On Wednesday, December 27, Lilly and I flew to Mexico City, returning on New Year’s Day 2018 — or actually early January 2, since the return flight was late. We stayed at a hotel in the Zona Rosa, just south of Paseo de la Reforma, a major thoroughfare, but also within walking distance of the Roma neighborhood.

We spent our time as dyed-in-the-wool, first-time tourists, seeing impressive places and structures, visiting grand museums, walking along interesting streets, eating a variety of food, taking in as much detail as possible.

Considering that Mexico City is a vast megalopolis — all too apparent from the air as we arrived in the daylight and left at night — we experienced only the slimmest sliver. But an endlessly fascinating sliver.

Adding immeasurably to the trip was the fact that my old friend Tom Jones — known him nearly 45 years — was in Mexico City at the same time. In fact, I’d suggested the trip to him on the phone last summer, when I called him to hear about his experience in seeing the eclipse. He’d been a fair number of other places in Mexico over the years, more than I have, but not Mexico City, so he was open to the suggestion.

So the three of us went a lot of places together in the city. Tom has an impulse for photobombing.
The first place Lilly and I went, not long after we had arrived, was the enormous Zocalo (formally the Plaza de la Constitution), which was packed with holiday revelers enjoying a temporary ice-skating rink and amusement-park slides. We circumambulated the square, said to be the second largest in the world after Red Square, and spent some time inside the vaulting Catedral Metropolitana, which opens onto one side of the Zocalo.

The second day, with Tom joining us, was for large museums in the even larger Bosque de Chapultepec, the city’s equivalent of Central Park: the Castillo de Chapultepec, a grand palace along European lines and now a history museum; and the Museo Nacional de Antropologia, an epic museum devoted to the many and varied cultures of pre-Columbian Mexico (or more precisely, pre-Cortez).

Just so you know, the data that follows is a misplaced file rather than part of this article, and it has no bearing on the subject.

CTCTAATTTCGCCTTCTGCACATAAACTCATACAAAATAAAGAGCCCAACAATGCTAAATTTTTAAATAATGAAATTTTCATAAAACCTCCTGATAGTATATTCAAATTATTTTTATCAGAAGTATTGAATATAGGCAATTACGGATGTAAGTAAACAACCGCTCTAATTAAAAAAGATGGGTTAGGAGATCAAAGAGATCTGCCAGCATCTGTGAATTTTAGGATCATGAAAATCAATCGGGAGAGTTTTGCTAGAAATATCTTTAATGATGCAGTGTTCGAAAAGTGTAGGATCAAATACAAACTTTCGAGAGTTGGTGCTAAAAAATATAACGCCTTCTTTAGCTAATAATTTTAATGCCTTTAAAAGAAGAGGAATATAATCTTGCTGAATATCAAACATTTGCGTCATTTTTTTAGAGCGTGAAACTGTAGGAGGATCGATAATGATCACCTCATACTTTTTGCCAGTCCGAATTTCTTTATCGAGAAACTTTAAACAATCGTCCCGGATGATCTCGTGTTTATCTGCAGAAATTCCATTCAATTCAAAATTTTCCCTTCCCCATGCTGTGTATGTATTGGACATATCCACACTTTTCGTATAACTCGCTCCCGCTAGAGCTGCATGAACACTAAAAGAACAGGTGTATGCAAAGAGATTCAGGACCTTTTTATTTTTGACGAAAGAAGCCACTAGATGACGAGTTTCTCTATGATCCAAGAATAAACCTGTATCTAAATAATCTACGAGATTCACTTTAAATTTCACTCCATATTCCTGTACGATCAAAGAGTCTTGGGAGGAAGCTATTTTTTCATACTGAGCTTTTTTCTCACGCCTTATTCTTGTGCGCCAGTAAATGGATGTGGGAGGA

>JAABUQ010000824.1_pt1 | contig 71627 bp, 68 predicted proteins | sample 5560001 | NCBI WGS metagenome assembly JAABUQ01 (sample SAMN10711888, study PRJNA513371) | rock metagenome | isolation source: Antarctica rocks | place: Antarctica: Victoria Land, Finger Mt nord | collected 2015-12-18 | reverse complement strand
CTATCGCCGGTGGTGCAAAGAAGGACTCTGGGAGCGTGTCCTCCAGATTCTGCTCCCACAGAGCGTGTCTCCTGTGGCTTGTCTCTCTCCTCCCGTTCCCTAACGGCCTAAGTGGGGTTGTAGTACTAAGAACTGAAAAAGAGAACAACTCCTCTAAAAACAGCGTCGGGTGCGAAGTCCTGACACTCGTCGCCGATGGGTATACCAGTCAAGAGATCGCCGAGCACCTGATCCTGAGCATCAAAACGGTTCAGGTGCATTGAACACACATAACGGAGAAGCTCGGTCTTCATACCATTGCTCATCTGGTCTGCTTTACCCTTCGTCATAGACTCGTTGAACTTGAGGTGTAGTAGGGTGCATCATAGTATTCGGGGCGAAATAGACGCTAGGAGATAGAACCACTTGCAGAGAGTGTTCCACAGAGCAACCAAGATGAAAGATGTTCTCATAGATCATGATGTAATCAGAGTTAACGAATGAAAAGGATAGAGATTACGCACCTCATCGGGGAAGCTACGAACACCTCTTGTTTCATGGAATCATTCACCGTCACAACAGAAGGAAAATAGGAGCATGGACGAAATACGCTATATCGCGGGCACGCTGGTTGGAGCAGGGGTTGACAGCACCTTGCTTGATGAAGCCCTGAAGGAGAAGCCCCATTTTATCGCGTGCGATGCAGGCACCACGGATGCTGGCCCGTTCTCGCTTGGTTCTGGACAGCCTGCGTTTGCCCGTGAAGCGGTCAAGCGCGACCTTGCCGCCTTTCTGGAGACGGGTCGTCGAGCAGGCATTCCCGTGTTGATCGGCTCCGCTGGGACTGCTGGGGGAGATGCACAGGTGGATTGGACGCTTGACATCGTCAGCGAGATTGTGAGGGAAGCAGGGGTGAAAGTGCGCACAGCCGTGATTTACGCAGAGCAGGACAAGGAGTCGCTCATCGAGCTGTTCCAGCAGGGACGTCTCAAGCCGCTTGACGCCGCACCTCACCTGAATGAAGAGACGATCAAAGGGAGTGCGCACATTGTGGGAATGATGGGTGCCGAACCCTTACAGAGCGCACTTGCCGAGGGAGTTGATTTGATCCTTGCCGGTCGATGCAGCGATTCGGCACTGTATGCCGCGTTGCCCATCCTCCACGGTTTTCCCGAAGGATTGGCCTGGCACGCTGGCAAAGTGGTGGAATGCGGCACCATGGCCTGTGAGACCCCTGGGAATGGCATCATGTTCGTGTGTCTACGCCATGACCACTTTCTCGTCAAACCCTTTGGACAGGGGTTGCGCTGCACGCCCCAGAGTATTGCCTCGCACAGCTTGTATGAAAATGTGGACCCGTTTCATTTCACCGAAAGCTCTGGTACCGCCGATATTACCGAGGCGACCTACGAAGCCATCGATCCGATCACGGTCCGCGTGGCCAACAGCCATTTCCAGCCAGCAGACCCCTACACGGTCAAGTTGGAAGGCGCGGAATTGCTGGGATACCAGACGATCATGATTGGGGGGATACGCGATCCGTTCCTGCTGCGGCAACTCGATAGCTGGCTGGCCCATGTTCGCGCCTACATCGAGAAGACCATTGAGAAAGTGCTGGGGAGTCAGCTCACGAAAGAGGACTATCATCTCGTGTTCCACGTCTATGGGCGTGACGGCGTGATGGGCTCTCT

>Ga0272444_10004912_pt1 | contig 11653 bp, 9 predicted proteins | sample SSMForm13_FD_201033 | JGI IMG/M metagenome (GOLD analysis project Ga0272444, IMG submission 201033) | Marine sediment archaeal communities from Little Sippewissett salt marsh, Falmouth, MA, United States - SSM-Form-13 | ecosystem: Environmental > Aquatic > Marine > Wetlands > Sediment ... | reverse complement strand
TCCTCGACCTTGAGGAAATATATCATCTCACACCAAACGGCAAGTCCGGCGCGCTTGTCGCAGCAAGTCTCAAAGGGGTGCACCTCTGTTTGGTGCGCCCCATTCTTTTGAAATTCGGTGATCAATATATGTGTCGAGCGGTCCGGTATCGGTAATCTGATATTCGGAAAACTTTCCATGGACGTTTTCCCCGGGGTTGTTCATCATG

All that makes for tired feet, so the third day was less intense. Even so, we got a good look at a small part of the charming Coyoacan neighborhood, which includes the Museo Frida Kahlo. The lines were too long to visit Frida, but not to get into the Museo Casa Leon Trotsky a few blocks away.

The next day, December 30, was exhausting, but completely worth all the energy and money we spent, because we got to visit the renowned Teotihuacan, which is to the northeast of the city, in the State of Mexico, and climb its pyramids. From there, we went back into the city to see the Basílica de Nuestra Señora de Guadalupe — the Basilica of Our Lady of Guadalupe — a pilgrimage site I’ve been curious about since I encountered The Shrine of Our Lady of Guadalupe, Des Plaines.

And as if that wasn’t enough for a day, we returned to Castillo de Chapultepec on the evening of the 30th, along with four of Tom’s friends from Austin who were also visiting Mexico City, for an outdoor performance by the astonishingly talented dancers, singers and musicians of the Ballet Folklórico de México.

On the last day of 2017, we slept fairly late, but were out and about after noon, for a visit to the Palacio de Belles Artes, a striking building with art exhibits and some astonishing murals, especially the Diego Riveras. More Rivera murals were in the offing at the Palacio National, the last large site we visited.

We were tired on the evening of the 31st, but not too tired to walk a few blocks from our hotel to the Paseo de la Reforma. One of the city’s two main New Year’s celebrations was being held around the Angel de la Independencia, a famed gold-colored statue atop a tall column in the center of a Paseo de la Reforma traffic circle. The event featured live music by well-known (I was told) Mexican bands, a countdown just like at Times Square, except in Spanish, and then fireworks: a bang-up way, literally and figuratively, to start 2018.